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Mr. Raynsford: Following clearance by the Lord Chancellor, the Law Commission has today been asked to undertake a major review of the law surrounding housing tenure in both the social and private rented housing sectors. The referral is in response to a Law Commission paper ("Reform of Housing Law: A Scoping Study Paper") which the Commission has also published today. Terms of reference reflecting the ground covered by the Scoping Paper are:
(1) the forms of housing tenancy let by:
Today's referral asks the Law Commission to undertake work on the ground covered by item (1) of the terms of reference and which the Commission's Scoping Paper refers to as the "first phase" of work. This in itself represents a substantial piece of work on which the Commission has undertaken to deliver a report and draft Housing Bill by July 2003. A further referral covering items (2) and (3) of the terms of reference (referred to in the Scoping Paper as the "second phase" of work) will be considered in the light of progress on first phase work.
The Law Commission's scoping paper represents an excellent piece of work. It highlights a long overdue need for a simpler, less complex framework for housing tenure law--one that will be more transparent and better understood by landlords and tenants alike; one that will enable social landlords to make better use of their stock; and one that will facilitate greater choice and diversity in the housing sector along with tenant participation.
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Choice: A decent home for all--The Way forward for Housing") to look at a single form of tenure for the social housing sector and other tenure flexibilities. The Law Commission's continued readiness to work with DETR and other key housing interests, and to involve a wider range of landlord and tenant interests in taking forward this substantial piece of work will ensure an inclusive approach.
Mr. Martyn Jones: To ask the Solicitor-General if he will set out, with statistical information relating as directly as possible to the Ceredigion constituency, the effects on Ceredigion of his Department's policies and actions since 2 May 1997.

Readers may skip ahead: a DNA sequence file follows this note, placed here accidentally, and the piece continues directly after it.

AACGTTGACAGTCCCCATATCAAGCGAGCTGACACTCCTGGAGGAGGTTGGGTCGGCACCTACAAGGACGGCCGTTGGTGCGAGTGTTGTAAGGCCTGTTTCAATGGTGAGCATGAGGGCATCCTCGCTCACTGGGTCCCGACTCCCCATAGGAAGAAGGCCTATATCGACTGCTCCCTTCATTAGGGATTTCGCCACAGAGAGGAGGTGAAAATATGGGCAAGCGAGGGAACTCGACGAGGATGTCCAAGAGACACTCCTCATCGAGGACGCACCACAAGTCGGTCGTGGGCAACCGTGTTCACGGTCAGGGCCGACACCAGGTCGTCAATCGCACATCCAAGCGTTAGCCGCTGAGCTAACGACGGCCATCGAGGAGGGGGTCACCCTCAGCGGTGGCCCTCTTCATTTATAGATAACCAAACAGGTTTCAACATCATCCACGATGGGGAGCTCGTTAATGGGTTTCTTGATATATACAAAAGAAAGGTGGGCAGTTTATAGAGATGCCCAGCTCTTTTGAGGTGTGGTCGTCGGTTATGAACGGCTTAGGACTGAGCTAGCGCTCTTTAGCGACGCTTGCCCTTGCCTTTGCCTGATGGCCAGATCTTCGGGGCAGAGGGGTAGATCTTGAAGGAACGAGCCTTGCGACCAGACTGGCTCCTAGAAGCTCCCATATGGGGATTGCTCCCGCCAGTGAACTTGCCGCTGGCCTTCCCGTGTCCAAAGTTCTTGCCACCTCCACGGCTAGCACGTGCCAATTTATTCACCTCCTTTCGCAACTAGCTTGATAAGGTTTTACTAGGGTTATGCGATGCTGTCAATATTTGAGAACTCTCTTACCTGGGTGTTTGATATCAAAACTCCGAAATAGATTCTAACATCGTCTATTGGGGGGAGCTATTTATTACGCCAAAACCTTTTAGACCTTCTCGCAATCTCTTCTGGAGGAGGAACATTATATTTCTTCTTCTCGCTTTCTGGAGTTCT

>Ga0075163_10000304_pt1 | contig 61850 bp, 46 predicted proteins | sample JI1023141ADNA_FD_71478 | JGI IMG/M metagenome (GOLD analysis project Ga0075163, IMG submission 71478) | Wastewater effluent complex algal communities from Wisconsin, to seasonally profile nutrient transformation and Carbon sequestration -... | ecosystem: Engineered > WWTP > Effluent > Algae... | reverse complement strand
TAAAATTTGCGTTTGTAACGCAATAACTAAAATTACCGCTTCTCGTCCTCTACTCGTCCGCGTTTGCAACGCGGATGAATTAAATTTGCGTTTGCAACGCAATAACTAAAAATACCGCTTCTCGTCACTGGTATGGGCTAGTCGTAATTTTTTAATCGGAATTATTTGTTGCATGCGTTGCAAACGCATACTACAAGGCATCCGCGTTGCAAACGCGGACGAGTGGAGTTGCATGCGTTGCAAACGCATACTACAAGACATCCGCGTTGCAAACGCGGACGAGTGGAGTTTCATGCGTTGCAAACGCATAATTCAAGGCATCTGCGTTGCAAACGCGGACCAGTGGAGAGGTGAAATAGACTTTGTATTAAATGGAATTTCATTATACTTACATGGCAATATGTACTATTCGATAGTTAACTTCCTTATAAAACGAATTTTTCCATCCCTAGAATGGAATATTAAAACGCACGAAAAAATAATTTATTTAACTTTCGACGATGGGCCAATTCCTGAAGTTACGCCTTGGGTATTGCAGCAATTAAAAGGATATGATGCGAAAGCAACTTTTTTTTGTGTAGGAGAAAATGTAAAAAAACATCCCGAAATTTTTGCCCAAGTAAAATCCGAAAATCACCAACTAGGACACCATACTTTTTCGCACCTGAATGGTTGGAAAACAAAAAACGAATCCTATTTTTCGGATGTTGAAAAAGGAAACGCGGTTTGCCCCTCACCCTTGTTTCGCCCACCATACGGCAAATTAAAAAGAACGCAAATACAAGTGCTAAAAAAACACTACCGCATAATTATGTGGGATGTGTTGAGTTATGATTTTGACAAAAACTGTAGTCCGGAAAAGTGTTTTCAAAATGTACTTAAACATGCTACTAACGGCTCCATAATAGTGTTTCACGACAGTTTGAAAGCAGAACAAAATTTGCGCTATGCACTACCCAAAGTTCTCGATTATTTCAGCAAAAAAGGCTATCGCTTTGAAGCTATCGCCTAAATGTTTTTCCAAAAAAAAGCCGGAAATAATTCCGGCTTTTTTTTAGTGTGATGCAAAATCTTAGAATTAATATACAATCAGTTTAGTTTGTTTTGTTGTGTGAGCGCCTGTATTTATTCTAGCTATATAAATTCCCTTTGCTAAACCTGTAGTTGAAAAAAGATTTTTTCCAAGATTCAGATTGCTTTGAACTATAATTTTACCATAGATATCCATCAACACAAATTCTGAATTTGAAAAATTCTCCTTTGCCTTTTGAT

The Solicitor-General: In 1999, in line with national policy, the Crown Prosecution Service (CPS), in liaison with the Dyfed Powys police and the magistrates court, introduced procedures based upon the Narey proposals. All defendants charged with a criminal offence where a guilty plea is anticipated now make their first appearance before the Cardigan or Aberystwyth magistrates within three working days of charge, or eight days if charged after the cut-off point for that court for that week.
In the last eight months, over half of defendants have had their cases finalised at the first court hearing. Since October 2000, the prosecution of Persistent Youth Offenders has been subject to a fast-track procedure. Fourteen defendants in Ceredigion have been dealt with to date under this procedure. These cases have been finalised in an average of 56 days over the five months to February 2001.
In January 2001, the provisions of section 51 of the Crime and Disorder Act 1998 came into force. Seven defendants within Ceredigion charged with indictable- only offences have been sent directly to the Crown court in Swansea. All these changes illustrate the Government's successful policy of speeding up the criminal justice system.
In May 2001, CPS Dyfed Powys will be altering its structure in line with the proposals of the Glidewell review. This will enable the CPS to place greater emphasis on the more serious crime cases in the Crown courts in Swansea, Carmarthen, and Haverfordwest.